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View Diary: Biggest Blunders in Technology History (76 comments)

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  •  A seemingly trivial "wrong time" tech blunder: (7+ / 0-)

    Thomas Edison's long playing disc of 1926. We think of microgroove recording being an advance of the 40's, but it was commercially marketed by Edison in the mid-20's. His 10 inch LP of 1926 had 400 turns per inch--more than a later vinyl LP--and revolved at 80 rpm achieving 12 minutes per side. The 12 inch version played for 20 minutes per side, or about the time of a 33 1/3 rpm 12 inch LP.

    Several things worked against him to make this a flop however, most notably the fragility of the grooves, low volume compared to his standard records, and the advent of electrical recording and the increasing popularity of radio. A ton of r&d money was sunk into this project and in the end it was one of the major causes of his leaving the entertainment record business altogether by late 1929.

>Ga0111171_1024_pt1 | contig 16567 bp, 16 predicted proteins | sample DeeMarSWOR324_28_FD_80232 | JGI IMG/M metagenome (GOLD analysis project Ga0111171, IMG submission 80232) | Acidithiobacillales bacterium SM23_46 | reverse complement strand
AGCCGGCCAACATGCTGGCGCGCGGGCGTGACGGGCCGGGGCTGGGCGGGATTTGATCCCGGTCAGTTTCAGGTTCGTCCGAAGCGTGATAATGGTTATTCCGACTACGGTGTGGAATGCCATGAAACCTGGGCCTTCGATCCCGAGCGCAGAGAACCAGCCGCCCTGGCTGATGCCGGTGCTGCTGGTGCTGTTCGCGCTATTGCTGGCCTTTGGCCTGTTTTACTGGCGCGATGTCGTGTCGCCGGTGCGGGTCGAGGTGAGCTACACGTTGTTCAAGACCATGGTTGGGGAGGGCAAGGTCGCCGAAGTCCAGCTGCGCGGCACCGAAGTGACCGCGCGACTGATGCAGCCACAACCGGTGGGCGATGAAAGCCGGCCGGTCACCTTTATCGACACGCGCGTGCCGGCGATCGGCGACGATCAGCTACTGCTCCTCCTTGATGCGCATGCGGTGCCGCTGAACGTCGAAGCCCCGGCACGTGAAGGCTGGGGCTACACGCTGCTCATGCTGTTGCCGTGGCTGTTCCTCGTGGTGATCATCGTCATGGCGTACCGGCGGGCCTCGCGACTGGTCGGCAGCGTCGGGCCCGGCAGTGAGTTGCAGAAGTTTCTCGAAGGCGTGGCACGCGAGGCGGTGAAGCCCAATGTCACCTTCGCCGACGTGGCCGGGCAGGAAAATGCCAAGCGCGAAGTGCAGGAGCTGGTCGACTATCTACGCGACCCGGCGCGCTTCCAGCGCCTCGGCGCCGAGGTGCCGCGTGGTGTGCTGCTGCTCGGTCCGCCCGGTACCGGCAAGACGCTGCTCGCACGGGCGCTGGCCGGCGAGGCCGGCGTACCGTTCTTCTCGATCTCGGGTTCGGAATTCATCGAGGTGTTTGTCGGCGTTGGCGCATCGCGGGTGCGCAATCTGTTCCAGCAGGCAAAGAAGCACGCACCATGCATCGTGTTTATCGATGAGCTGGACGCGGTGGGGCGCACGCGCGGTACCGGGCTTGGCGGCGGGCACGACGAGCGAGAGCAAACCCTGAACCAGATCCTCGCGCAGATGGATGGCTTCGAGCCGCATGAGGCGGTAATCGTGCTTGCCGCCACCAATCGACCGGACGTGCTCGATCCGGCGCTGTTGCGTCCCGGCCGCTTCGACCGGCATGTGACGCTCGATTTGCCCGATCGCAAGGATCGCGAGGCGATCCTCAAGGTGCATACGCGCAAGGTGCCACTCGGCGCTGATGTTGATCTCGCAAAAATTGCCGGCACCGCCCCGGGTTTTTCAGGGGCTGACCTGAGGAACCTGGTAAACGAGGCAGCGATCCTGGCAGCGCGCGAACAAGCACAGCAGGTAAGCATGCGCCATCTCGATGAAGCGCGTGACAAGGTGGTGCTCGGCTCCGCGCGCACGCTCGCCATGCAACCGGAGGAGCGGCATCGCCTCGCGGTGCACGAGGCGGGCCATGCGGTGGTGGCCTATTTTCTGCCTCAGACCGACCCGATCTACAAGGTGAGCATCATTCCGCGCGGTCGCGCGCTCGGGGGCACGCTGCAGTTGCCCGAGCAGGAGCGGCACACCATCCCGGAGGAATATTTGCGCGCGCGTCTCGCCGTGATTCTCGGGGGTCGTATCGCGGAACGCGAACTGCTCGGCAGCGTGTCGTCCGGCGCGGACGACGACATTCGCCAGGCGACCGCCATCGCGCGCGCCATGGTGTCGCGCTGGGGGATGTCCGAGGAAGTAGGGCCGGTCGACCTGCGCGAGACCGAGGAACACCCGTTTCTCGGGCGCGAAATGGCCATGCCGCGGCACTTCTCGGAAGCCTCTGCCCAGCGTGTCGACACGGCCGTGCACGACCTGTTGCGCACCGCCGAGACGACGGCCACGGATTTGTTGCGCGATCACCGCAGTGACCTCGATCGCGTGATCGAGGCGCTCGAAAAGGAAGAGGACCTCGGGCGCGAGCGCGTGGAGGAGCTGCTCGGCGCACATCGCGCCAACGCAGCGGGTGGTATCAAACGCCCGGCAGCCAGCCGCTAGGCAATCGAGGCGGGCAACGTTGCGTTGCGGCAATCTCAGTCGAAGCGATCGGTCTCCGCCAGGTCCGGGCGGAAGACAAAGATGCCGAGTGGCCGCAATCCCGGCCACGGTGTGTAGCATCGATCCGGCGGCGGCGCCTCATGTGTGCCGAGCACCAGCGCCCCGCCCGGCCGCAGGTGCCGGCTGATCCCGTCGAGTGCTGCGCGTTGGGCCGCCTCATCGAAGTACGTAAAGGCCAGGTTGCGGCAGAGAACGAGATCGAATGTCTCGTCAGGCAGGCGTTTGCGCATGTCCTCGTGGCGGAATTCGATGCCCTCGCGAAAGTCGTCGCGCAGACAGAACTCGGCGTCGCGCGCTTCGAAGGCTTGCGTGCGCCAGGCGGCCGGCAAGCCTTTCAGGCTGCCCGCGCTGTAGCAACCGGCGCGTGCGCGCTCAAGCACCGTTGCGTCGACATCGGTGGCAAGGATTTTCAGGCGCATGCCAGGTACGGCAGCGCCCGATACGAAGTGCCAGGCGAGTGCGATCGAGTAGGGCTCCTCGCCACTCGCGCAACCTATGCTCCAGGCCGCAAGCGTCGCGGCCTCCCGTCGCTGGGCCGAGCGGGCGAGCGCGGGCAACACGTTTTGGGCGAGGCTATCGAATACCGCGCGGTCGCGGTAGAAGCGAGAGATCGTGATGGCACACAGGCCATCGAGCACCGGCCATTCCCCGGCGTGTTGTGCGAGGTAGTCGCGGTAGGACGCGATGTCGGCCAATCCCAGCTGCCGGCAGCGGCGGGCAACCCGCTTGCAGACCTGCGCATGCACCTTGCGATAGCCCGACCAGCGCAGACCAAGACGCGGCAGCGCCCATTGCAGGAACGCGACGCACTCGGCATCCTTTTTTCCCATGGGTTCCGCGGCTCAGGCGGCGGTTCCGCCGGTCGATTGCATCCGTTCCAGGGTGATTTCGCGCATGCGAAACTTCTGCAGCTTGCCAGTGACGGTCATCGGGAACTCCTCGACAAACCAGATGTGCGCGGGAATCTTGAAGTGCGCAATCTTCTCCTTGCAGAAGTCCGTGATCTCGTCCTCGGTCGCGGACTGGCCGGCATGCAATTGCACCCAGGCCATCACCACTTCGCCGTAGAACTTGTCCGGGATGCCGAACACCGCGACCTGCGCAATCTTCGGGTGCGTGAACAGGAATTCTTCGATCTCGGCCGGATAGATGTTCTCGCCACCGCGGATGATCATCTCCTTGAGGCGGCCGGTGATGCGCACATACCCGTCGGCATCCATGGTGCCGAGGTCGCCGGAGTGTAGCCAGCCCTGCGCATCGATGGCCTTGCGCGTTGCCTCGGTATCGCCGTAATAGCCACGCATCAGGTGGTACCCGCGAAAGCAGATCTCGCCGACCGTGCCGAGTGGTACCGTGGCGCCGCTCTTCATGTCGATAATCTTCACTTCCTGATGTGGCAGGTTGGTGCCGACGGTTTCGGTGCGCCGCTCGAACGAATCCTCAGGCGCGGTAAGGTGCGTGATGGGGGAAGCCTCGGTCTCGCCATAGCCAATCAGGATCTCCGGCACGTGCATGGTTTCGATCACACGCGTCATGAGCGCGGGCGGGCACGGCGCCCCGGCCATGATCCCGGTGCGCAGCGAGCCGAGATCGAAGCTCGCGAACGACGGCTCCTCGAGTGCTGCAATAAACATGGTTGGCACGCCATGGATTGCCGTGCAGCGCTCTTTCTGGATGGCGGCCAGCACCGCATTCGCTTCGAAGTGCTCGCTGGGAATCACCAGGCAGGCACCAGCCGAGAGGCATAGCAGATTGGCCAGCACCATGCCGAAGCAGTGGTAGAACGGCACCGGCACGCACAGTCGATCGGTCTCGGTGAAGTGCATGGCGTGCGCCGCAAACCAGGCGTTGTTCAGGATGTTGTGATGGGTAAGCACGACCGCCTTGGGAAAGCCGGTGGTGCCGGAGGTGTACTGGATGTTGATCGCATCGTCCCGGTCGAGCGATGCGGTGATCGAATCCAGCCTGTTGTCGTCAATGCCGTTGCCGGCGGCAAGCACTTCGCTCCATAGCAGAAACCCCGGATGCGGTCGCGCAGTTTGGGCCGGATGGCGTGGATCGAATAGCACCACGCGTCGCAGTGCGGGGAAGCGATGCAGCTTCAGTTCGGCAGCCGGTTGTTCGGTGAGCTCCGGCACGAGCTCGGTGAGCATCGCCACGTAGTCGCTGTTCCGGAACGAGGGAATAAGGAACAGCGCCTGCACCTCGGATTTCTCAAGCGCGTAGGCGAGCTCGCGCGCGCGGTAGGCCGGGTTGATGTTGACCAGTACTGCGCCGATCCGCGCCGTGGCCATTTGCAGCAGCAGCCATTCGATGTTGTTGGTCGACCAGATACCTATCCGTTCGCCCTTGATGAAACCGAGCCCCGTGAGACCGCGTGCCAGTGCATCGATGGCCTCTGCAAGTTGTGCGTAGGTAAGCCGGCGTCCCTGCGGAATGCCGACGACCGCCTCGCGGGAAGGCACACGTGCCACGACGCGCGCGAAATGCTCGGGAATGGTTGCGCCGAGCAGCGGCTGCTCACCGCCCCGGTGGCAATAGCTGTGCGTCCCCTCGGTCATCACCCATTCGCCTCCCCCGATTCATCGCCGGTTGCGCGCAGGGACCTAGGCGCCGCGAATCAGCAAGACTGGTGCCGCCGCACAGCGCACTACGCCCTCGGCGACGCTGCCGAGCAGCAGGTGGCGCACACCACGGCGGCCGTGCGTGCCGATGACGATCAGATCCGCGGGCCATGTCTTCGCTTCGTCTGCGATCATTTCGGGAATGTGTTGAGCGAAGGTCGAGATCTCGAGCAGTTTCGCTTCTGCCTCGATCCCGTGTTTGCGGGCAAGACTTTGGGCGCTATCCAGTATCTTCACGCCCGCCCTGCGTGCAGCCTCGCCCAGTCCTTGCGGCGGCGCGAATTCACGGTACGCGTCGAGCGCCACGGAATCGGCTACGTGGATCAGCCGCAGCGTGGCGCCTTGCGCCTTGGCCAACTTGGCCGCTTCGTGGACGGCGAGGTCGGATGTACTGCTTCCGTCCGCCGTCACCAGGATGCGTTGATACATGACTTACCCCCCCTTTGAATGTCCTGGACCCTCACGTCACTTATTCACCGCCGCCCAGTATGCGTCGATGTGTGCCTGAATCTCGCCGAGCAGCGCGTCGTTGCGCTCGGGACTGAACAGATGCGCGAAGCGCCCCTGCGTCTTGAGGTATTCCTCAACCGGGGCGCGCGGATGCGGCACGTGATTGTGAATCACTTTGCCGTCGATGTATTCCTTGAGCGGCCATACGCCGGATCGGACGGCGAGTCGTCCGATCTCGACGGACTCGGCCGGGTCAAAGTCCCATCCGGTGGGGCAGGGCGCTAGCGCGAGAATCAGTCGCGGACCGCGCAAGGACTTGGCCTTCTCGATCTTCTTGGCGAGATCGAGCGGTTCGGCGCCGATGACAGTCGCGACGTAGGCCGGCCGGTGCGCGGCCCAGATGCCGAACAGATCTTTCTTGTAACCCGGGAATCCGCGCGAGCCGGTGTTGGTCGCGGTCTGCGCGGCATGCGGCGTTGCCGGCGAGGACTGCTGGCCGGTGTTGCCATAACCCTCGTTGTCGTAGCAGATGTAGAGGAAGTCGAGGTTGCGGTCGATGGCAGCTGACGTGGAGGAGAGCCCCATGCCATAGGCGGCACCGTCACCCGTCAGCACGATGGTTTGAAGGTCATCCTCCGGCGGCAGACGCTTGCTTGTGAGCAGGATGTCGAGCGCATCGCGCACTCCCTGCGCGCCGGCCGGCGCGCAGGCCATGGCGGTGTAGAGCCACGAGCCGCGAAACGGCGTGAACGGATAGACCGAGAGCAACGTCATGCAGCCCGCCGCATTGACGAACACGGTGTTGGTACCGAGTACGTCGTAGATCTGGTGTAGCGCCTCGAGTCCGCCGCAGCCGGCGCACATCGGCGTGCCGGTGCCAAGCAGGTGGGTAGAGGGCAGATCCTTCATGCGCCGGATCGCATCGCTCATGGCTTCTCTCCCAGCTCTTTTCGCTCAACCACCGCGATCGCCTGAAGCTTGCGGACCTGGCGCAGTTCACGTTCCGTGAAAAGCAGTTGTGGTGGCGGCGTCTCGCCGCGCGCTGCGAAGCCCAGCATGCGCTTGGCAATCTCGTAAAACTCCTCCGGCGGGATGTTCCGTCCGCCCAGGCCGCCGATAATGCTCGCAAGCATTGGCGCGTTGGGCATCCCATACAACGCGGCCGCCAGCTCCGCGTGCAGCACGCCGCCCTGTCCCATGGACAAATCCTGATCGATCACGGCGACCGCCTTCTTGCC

Here. Watch one of these play. (I own ONE of these discs, but this is not mine playing. They are scarcer then hen's teeth and highly prized by collectors):

    What is truth? -- Pontius Pilate

    by commonmass on Mon Apr 22, 2013 at 04:47:02 PM PDT

    •  Have you seen the episode of Top Gear (1+ / 0-)
      Recommended by:
      koNko

      where they drive on the road in Nevada whose tarmac grooves have been designed to make the car tires vibrate a song when driven at certain speed?

      Democracy is a habit, not a circumstance.

      by Troubadour on Mon Apr 22, 2013 at 08:42:14 PM PDT

      [ Parent ]

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